As spring progresses and the earth blooms, fresher tastes start coming into play in Polish cooking. Side dishes begin to require young vegetables – this is especially true of the cabbage, which has a completely different flavour later on in the year. Young cabbage has a sweet taste that can be replicated through the use of another sweet cabbage such as the oblong Napa cabbage at other times of the year.






Skill level

Average: 4.3 (13 votes)


  • 4 tbsp rapeseed oil
  • 200 g (7 oz) streaky (lean) bacon, cut into fine strips
  • 2 large onions, finely chopped
  • 2 leafy young cabbages or Napa cabbages, shredded
  • 2 tbsp water
  • 1 lemon, juiced
  • 2 bunches dill, finely chopped
  • 3–4 tbsp tomato paste (purée)
  • 1 tsp caster (superfine) sugar
  • salt and white pepper, to taste

Cook's notes

Oven temperatures are for conventional; if using fan-forced (convection), reduce the temperature by 20˚C. | We use Australian tablespoons and cups: 1 teaspoon equals 5 ml; 1 tablespoon equals 20 ml; 1 cup equals 250 ml. | All herbs are fresh (unless specified) and cups are lightly packed. | All vegetables are medium size and peeled, unless specified. | All eggs are 55-60 g, unless specified.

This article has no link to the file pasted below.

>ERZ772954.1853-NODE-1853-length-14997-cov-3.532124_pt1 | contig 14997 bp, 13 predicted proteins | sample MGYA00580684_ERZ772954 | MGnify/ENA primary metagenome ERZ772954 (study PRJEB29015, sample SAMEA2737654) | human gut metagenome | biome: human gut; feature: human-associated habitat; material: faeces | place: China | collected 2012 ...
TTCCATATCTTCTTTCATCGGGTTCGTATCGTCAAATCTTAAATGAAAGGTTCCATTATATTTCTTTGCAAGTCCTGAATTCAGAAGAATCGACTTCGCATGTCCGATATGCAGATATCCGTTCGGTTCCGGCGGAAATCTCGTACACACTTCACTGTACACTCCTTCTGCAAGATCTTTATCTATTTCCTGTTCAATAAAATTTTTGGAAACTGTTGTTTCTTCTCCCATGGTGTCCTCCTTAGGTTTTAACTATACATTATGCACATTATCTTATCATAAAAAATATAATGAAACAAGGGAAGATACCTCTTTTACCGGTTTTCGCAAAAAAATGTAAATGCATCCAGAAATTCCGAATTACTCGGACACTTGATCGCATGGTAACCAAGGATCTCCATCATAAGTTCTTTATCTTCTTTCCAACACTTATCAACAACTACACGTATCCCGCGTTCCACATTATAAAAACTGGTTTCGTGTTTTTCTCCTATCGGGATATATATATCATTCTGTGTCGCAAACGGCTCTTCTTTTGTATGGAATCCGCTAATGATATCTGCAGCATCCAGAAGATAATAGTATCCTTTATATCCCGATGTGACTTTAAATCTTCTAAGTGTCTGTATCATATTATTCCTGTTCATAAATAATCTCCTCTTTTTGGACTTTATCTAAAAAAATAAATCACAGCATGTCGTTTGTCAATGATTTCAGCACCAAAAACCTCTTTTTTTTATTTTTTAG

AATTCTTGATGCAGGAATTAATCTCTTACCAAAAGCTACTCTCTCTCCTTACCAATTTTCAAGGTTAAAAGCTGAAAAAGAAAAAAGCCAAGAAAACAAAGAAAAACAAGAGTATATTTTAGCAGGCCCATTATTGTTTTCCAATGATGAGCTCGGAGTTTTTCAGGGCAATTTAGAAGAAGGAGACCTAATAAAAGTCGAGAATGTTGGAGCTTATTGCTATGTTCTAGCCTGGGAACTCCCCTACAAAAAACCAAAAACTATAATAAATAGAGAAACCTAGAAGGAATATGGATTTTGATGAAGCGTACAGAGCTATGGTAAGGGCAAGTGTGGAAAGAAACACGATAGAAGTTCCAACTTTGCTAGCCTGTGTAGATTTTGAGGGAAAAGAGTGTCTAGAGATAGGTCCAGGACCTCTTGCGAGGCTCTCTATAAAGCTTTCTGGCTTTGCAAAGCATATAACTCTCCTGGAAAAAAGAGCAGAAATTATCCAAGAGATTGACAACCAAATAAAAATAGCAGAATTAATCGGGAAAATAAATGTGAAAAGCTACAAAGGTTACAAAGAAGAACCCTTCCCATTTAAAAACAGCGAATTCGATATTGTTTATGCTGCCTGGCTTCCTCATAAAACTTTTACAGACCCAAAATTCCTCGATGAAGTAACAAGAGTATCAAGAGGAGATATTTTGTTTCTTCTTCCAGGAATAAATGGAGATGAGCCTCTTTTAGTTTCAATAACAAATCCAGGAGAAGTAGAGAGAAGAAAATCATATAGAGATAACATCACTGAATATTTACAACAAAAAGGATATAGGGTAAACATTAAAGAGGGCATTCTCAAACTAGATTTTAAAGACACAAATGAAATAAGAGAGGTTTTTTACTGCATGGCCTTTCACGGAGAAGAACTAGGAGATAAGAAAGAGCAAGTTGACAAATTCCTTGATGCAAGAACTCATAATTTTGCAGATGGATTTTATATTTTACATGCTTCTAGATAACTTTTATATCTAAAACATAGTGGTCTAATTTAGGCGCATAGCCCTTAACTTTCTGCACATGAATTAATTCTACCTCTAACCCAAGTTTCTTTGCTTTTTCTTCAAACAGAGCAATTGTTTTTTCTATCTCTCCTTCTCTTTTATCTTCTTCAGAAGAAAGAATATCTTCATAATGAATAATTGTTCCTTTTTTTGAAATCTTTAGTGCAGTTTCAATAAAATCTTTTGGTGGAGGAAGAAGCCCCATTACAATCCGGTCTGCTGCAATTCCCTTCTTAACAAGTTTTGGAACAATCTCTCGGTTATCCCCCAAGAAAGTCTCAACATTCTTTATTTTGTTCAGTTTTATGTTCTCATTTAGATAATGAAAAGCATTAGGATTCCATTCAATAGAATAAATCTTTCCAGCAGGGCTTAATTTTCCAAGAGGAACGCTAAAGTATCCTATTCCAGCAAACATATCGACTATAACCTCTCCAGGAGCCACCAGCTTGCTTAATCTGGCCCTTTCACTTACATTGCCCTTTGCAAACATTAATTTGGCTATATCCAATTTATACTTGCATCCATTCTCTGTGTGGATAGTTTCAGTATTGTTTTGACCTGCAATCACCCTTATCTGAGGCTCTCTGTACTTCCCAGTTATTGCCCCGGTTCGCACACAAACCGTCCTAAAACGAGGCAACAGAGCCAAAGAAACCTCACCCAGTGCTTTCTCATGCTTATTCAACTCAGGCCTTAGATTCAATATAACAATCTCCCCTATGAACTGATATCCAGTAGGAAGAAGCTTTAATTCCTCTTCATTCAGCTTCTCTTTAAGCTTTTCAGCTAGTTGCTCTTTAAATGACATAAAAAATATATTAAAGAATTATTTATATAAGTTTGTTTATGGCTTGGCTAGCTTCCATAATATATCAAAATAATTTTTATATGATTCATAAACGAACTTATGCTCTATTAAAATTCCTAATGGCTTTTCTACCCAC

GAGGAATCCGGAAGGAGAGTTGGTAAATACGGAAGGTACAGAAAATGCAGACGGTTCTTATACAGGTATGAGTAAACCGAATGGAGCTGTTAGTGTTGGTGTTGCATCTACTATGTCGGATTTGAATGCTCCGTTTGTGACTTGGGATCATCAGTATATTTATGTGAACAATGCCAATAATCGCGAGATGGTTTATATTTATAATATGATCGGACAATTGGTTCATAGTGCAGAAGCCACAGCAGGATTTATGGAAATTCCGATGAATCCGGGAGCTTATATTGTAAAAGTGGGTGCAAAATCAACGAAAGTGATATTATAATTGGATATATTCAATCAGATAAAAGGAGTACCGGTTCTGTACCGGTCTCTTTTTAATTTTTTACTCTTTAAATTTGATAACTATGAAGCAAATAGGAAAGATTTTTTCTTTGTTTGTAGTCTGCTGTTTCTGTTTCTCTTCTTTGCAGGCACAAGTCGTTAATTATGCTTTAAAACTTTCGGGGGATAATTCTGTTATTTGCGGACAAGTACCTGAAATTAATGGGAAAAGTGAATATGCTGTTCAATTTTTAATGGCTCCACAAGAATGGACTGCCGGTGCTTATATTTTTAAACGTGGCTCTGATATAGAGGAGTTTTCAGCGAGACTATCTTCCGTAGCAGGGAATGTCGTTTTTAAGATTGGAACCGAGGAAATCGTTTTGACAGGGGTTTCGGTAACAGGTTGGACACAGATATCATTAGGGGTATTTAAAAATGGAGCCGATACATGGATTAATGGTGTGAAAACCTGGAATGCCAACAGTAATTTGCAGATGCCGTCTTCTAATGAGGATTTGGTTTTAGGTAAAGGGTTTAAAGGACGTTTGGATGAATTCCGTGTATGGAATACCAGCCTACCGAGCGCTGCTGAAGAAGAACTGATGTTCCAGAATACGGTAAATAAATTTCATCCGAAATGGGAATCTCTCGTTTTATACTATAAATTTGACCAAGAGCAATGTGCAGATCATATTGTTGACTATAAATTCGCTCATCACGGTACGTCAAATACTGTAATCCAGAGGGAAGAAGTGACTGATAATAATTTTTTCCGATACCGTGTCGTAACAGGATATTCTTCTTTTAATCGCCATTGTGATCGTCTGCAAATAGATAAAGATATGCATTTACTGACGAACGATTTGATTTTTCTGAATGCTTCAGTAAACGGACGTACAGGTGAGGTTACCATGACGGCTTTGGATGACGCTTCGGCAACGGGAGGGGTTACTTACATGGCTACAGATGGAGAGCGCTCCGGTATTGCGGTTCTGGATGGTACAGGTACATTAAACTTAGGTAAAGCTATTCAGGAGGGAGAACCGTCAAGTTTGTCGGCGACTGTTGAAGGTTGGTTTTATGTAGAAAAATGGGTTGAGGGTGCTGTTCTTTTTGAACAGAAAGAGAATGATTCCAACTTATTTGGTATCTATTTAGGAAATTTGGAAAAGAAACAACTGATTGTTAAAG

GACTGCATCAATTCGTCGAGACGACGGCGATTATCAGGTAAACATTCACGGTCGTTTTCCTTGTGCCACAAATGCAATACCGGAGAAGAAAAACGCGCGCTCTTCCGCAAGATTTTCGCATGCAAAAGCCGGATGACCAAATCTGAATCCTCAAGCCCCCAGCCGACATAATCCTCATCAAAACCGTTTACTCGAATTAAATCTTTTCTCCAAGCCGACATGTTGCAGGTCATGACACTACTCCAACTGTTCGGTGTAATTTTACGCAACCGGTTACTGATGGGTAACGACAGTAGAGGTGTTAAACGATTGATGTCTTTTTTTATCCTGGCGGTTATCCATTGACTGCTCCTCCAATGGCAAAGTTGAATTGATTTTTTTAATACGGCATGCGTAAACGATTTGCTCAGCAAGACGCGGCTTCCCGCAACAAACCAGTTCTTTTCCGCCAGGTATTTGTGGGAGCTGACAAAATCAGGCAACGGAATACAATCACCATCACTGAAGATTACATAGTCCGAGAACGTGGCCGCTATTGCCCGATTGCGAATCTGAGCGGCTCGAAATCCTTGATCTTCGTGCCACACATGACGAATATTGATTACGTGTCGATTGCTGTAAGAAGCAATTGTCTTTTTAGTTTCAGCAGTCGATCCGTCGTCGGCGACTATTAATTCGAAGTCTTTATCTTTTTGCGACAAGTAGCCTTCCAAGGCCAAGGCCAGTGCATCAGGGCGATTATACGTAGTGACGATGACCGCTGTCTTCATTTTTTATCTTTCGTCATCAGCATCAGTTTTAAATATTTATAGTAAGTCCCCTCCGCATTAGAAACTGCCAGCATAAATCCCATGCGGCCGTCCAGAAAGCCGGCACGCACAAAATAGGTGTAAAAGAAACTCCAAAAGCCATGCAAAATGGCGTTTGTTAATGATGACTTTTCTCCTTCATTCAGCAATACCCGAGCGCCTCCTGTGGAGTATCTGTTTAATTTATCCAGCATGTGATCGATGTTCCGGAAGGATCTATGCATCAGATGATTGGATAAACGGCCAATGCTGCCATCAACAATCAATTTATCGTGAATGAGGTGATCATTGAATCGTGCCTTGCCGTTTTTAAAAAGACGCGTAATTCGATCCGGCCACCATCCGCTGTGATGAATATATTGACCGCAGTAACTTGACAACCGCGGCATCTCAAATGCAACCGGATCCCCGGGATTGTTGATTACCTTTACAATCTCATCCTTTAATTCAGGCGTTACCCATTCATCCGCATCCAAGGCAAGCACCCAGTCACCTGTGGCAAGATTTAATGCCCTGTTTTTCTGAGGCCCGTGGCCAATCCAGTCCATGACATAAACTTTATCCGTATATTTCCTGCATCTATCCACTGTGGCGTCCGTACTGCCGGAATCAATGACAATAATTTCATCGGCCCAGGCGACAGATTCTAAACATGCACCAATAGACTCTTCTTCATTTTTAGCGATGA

Heat the oil in a large frying pan (skillet) and fry the bacon strips over a medium heat until crispy. Add the onions and continue to fry for a further 4–5 minutes.

Add the shredded cabbage and water and stir together. Season and cover with a lid, reduce the heat to low and cook for 10 minutes.

Stir in the lemon juice, three-quarters of the chopped dill, tomato paste and the sugar. Continue to fry, stirring every couple of minutes, for a further 10 minutes with the lid removed. Try a bit and season again to taste.

Just before serving add the reserved dill. This dish works well as an accompaniment to chicken, or can be eaten on its own with crusty bread.


Recipes and images from Polska: New Polish Cooking by Zuza Zak (Hardie Grant Books, $45, hbk).

View our Readable feasts review and more recipes from the book here.